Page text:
Keeping The Noise Down
Are your machines, tools and equipment trustworthy?
By Simon Matthews, specialist disease and illness lawyer, Crutes Law Firm
As an employer of a quarry workforce you should be able to rely upon what the manufacturers and suppliers of your working equipment tell you about its performance and safety features. This has been the duty of manufacturers, suppliers, designers and/or installers since at least as far back as the Health & Safety at Work Act 1974 (HASAW), under which manufacturers are obliged to design and construct products that are ‘safe’ when they are being used or maintained by ‘a person at work’. Additionally, manufacturers are obliged to carry out tests, provide instruction and keep buyers informed about anything that might give rise to a ‘serious risk to the health and safety of employees’.
It is important to know the duties placed upon those who supply machines, tools and equipment, as current relevant guidance places employers under increasingly onerous duties to protect the health, safety and welfare of their employees. Statutory duties include those under The Provision and Use of Work Equipment Regulations 1992 and 1999 (PUWER), The Management of Health and Safety at Work Regulations 1992 and 1999, The Control of Noise at Work Regulations 2005 and The Control of Vibration at Work Regulations 2005. Some of the duties under PUWER leave the employer with no defence, even in reasonable practicality.
It is of value to an employer to note that the Control of Noise at Work Regulations state that ‘employers may use manufacturers’ tool data to assess the risk to their employees from exposure to noise’. This is called ‘noise emission data’.
Employers will also be relieved to know that the Supply of Machinery (Safety) Regulations 1992 and the General Product Safety Regulations 2005 both make it clear that importers and manufacturers, and others in the supply chain, have significant responsibilities to ensure that what they are supplying is ‘safe’. It is to be hoped and expected that a court would interpret the word ‘safe’ in this legislation in the same way as it would interpret it under HASAW and PUWER, as it would be nonsense if it was not consistently interpreted in the same way.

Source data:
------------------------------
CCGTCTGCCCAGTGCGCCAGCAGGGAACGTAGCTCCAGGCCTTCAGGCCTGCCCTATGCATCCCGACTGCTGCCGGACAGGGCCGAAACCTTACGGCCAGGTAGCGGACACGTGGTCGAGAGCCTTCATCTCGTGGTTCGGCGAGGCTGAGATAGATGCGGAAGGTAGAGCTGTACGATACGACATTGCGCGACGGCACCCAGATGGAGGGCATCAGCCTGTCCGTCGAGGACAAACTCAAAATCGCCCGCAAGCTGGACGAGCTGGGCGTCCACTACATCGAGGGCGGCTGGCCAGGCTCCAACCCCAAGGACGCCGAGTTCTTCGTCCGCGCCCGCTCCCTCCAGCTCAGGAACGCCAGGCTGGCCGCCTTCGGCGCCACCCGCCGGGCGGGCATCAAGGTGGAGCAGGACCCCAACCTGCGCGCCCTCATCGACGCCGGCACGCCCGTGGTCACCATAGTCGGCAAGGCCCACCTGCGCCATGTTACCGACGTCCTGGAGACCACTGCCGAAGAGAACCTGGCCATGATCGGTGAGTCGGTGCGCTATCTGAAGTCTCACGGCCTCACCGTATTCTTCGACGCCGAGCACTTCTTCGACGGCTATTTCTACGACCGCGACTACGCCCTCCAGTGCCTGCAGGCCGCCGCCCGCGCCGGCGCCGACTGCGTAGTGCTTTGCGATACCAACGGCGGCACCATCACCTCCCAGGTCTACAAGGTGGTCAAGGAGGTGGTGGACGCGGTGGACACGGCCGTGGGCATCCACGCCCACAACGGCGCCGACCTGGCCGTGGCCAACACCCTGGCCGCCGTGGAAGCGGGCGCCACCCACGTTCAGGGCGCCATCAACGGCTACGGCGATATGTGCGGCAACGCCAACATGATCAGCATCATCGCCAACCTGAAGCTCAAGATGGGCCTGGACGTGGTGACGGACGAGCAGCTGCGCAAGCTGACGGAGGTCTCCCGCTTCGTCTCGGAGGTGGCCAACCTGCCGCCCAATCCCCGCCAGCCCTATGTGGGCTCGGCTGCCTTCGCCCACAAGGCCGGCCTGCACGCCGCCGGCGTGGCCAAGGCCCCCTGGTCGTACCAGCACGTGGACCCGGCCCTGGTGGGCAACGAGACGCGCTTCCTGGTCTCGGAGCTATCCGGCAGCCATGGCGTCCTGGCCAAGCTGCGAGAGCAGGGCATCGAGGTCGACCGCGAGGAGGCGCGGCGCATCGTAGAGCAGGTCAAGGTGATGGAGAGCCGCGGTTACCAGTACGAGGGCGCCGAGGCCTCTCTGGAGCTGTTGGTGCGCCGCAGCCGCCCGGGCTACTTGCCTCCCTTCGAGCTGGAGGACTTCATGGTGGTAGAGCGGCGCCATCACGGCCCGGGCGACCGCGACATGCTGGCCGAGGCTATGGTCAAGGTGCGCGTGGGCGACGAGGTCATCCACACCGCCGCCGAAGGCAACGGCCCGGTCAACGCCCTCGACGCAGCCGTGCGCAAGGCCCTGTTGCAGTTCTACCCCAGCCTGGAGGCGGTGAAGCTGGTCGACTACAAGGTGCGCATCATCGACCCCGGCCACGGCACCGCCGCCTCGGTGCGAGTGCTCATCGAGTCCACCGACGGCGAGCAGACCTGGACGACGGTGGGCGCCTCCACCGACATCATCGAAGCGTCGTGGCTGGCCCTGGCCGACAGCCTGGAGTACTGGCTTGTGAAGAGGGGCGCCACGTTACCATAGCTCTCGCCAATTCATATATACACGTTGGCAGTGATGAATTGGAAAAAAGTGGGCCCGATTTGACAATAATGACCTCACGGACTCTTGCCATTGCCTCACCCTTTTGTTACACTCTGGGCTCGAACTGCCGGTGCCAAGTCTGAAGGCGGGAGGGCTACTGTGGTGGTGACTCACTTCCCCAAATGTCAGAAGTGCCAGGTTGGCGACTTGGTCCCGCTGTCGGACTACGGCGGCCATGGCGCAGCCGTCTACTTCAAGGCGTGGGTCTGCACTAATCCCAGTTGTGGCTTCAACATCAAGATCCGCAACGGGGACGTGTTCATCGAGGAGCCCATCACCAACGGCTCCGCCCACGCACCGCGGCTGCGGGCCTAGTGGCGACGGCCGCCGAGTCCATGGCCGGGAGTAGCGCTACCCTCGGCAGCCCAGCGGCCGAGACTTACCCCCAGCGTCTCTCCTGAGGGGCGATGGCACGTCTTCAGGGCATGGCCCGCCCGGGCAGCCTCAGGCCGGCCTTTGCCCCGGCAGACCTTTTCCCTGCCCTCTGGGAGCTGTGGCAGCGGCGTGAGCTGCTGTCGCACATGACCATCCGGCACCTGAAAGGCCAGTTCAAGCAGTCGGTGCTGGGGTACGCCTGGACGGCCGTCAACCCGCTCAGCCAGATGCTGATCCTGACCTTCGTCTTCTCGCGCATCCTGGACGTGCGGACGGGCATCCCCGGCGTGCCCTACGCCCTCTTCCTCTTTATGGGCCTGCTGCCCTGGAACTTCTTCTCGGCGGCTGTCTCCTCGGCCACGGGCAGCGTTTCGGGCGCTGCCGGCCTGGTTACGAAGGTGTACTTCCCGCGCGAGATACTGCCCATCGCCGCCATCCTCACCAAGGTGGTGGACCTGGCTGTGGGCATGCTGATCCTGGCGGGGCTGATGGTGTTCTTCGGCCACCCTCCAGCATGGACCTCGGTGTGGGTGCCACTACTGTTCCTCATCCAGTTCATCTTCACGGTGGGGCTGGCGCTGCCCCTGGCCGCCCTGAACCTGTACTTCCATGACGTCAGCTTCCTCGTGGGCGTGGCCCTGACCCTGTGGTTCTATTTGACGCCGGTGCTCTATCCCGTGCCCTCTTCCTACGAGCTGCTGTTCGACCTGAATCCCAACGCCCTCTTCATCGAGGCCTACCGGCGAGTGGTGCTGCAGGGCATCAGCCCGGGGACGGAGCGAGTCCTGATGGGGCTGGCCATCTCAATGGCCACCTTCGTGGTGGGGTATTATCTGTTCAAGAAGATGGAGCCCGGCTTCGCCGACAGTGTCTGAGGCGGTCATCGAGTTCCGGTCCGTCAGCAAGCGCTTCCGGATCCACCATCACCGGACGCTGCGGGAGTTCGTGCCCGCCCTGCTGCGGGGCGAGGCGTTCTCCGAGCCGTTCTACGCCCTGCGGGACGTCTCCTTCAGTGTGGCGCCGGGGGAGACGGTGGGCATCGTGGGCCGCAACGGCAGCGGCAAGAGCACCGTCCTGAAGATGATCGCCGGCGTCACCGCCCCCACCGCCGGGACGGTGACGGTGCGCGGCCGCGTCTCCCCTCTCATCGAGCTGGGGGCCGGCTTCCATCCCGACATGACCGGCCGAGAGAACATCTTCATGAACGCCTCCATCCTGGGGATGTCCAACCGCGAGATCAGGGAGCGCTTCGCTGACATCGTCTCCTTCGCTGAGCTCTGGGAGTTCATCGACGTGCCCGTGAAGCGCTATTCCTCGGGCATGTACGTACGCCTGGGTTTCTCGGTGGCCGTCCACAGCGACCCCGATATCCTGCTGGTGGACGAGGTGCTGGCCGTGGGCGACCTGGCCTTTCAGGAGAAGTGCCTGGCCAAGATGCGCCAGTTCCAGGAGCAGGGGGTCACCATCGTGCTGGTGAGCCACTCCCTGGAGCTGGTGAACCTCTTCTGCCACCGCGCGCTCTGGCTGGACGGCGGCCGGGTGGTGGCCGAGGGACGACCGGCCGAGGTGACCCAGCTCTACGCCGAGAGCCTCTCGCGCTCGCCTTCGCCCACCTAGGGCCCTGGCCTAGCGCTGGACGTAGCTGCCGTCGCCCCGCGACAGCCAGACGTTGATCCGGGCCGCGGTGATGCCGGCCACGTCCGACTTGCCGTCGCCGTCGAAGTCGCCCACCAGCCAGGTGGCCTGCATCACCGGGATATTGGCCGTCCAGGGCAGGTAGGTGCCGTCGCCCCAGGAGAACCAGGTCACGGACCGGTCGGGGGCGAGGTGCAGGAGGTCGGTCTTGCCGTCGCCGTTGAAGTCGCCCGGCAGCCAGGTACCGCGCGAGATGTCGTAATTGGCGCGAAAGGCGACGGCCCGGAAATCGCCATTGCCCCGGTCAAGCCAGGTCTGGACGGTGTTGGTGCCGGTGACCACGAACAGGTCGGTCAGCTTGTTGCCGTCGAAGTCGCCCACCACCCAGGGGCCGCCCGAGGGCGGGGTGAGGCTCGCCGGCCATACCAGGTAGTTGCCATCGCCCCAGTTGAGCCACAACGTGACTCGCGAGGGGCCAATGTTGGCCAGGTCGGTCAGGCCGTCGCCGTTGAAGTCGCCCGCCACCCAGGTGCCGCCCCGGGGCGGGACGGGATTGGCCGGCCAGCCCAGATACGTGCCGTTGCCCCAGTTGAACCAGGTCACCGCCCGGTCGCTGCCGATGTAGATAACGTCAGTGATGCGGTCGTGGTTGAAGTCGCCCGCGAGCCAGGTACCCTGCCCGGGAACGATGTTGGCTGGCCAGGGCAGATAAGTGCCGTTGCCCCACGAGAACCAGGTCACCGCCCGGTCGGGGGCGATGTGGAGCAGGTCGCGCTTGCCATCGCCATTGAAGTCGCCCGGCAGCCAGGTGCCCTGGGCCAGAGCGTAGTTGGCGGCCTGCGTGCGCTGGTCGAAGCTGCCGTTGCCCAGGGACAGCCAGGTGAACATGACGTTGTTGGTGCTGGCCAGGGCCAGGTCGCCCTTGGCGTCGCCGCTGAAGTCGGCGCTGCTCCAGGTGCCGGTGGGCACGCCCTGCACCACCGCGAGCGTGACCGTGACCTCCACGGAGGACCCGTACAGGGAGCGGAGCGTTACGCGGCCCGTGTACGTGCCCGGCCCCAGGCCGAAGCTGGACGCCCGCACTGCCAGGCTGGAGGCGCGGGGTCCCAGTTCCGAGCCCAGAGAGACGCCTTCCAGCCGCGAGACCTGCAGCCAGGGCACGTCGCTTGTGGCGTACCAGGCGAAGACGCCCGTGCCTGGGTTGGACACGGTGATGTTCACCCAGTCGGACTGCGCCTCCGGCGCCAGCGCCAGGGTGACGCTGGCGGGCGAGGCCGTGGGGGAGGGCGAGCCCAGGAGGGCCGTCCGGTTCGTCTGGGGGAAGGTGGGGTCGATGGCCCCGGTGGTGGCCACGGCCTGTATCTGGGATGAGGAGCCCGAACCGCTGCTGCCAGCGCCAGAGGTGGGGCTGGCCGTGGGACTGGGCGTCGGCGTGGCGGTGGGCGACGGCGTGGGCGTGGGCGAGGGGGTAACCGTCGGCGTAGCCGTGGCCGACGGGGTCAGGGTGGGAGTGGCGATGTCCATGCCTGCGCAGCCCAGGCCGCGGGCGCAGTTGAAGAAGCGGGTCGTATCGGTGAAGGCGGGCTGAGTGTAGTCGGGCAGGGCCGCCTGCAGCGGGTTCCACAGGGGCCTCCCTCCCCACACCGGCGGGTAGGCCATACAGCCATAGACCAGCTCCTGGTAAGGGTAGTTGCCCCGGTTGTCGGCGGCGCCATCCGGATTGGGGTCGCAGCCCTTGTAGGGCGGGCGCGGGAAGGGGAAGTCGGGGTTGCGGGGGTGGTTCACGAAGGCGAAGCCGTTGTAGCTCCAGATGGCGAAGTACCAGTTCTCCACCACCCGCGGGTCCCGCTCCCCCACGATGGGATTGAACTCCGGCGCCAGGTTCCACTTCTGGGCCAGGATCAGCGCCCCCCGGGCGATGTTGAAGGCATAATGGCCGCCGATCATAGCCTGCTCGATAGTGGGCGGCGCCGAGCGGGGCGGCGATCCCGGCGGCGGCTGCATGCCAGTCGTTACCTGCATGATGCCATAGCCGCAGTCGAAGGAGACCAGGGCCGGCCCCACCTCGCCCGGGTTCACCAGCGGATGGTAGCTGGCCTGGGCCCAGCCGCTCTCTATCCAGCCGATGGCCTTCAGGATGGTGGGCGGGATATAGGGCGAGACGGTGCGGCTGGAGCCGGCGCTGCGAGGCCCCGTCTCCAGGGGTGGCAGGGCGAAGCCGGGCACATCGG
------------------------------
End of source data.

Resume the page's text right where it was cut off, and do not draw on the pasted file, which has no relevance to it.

To summarise, employers are required to provide safe equipment to employees. Moreover, manufacturers, suppliers and importers are required to design and construct products that are ‘safe’ when they are being used or maintained by ‘a person at work’ (ie your employee) and to carry out tests, provide instruction and keep buyers informed about ‘anything that might give rise to a serious risk to the health and safety of employees’. This ongoing responsibility has recently been supplemented by the ability of employers to use manufacturer’s data to assess the risk to their employees.
So, does this mean that everything is now satisfactory? Is it not the case that an employer can carry out his risk assessment using the data from manufacturers without fear? Bearing in mind the onerous duties now placed upon manufacturers, suppliers and importers, can employers rely upon this data without question to ensure that they comply with their own onerous duties? Is it not reasonable to use this data for the purposes of preparing their own risk assessment? Regrettably, it is not.
The duty of care owed by you to your employees is non-delegable. Additionally, you, as the employer, should not only be aware of your statutory duties, but also of research and guidance in your business sector carried out by the Health & Safety Executive. That research and guidance includes a number of existing reports on the variations in the performance of tools and equipment between the data provided by the manufacturers (and possibly gleaned under laboratory conditions) compared with the tool’s actual performance when put to use by your employees, at your premises and on your specific materials.